Thursday, 8 January 2015

Already half gone

Missing item: comforting cotton-wool clouds. They're supposed to be standard issue on a tradewinds passage. Well, not this one. Some atmospheric prankster swapped the boxes around. What we've had to play with this past week is a huge dirty shroud of Sahara dust which blotted out the sun, and which was replaced last night by marauding squall bands which creep up on a clear sky with intent to spoil and lay waste. What's the deal here?

The deal is, you take what you're given, and you run with it. Day and night. Best to look on the bright side. The swell is 3 m not 5 m. The moon is glaringly full so as well as hearing the swell on approach you can admire the whipped foam topping. Enki is creaming it under a well-reefed main and genoa. Very stable, autopilot very reliable. "Give me some gorillas to trim the sails and we'd be flying," says the skipper. He's a hard man to please, but if you push him he'll say he's happy. He loves his boat. "Look how balanced the wheel is," he says. "I can bend over and light a fag and it doesn't move." Of course, the ultimate boat performance test.

We're halfway across, give or take a few miles, and if the past few days are any indication, the second half of the voyage promises a much more respectable average speed. The skipper starts to get the wobbles if Enki's speed pushes 8.5 knots, but not nearly as often as the woman at the stove wobbles. This boat rocks. Cooking is an extreme sport, involving lunges towards a sliding pot, lurches after runaway cutlery, juggling a stack of fridge baskets, damming a cascade of plastic lids and containers, moving non-slip mats around the bench with the speed of a hockey player dribbling a puck. I think I've got as many bruises as a hockey player now too.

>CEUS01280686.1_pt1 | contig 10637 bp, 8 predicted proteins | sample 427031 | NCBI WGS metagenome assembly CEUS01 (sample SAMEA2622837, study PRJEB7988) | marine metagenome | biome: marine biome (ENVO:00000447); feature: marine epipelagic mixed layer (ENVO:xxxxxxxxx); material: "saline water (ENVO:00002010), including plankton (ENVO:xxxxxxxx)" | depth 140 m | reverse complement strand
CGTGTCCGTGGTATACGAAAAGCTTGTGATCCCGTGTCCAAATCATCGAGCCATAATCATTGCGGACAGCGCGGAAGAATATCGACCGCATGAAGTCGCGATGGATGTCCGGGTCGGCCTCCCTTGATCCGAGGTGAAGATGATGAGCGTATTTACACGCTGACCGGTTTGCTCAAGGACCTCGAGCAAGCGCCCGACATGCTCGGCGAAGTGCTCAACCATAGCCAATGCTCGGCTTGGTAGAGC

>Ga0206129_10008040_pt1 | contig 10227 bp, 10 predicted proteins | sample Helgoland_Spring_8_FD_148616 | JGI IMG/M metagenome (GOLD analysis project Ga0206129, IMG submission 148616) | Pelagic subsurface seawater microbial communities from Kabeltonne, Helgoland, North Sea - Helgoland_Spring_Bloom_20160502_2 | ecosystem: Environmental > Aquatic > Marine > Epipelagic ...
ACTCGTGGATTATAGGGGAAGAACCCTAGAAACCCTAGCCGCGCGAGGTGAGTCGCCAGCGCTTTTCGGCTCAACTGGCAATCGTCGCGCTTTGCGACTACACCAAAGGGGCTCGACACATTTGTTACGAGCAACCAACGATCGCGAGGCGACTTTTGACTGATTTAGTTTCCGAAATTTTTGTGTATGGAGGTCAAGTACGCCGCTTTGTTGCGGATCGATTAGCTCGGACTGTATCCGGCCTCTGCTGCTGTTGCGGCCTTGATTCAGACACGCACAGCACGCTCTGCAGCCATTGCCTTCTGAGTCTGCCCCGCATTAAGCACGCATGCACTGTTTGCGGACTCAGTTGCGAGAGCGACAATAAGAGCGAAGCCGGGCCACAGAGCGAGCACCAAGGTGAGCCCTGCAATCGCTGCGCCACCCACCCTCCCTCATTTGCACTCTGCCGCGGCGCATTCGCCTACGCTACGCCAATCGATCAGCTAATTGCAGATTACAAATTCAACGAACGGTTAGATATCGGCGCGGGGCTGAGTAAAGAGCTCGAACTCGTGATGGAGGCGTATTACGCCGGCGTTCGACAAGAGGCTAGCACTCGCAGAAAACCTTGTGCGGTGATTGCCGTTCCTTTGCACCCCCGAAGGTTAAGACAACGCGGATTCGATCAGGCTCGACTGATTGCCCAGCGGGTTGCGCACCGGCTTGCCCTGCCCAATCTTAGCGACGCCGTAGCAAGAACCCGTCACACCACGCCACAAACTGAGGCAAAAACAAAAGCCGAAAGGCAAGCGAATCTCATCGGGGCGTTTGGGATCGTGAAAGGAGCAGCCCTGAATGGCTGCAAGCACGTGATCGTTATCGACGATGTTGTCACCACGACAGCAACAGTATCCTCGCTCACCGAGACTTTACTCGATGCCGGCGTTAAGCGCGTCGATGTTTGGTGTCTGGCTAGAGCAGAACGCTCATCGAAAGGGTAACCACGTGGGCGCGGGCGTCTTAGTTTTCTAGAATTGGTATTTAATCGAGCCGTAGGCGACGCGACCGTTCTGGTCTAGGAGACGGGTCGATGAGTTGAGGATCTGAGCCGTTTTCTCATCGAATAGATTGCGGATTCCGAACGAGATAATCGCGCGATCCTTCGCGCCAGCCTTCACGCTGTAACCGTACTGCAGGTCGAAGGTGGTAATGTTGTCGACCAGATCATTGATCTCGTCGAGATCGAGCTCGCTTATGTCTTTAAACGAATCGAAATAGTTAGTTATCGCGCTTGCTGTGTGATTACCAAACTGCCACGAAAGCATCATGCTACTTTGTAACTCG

Are we having fun? Of course. I'm not bored yet (that was my hope - that the weather would be so benign that the boat sailed itself and boredom set in). It's busy out here. Nothing to see but waves and clouds (and right now, dolphins), nothing to do but keep a boat moving west. But there are "jobs". Running the generator, checking the lines for chafe, baking, sprouting (mung beans, beards). Even pulling on your wet weather gear and clipping the toys, as we call the personal AIS, personal EPIRB etc, onto your harness, takes a good 15 minutes. Getting a clear run with the HF radio is sometimes an all-day effort. Until the swell made it so wretched, I've been keen in the kitchen. We read to go to sleep - and we seem to often be trying to go to sleep. With this iffy weather the option of catnapping in the beanbag in the cockpit during the night watch is closed. All eyes on the dials. I've re-discovered the pleasure of having stories read to me. Last night I put an ear bud in one ear, selected my story from the New Yorker short fiction podcast, and listened in stereo to the story and the wind and the waves. It's rare to see a ship now, but of course we need to keep checking because sometimes, believe it or not, you are where you don't want to be. Last night Amy C on her way to Rotterdam altered course in order to avoid us, after Alex contacted the bridge by radio. What are the chances in this wild ocean?

We've got a cute algorithm on the chart plotter which calculates our ETA, depending on our boat speed. Some times it says we're going to arrive on the 18th, sometimes on the 19th, sometimes on the 16th. Such information is meaningless, and contrary to the spirit of the endeavour. It's just a bit of fun. We've still got 1400 miles to go to Antigua. That's a few more changes of wet weather gear in the dead of night.

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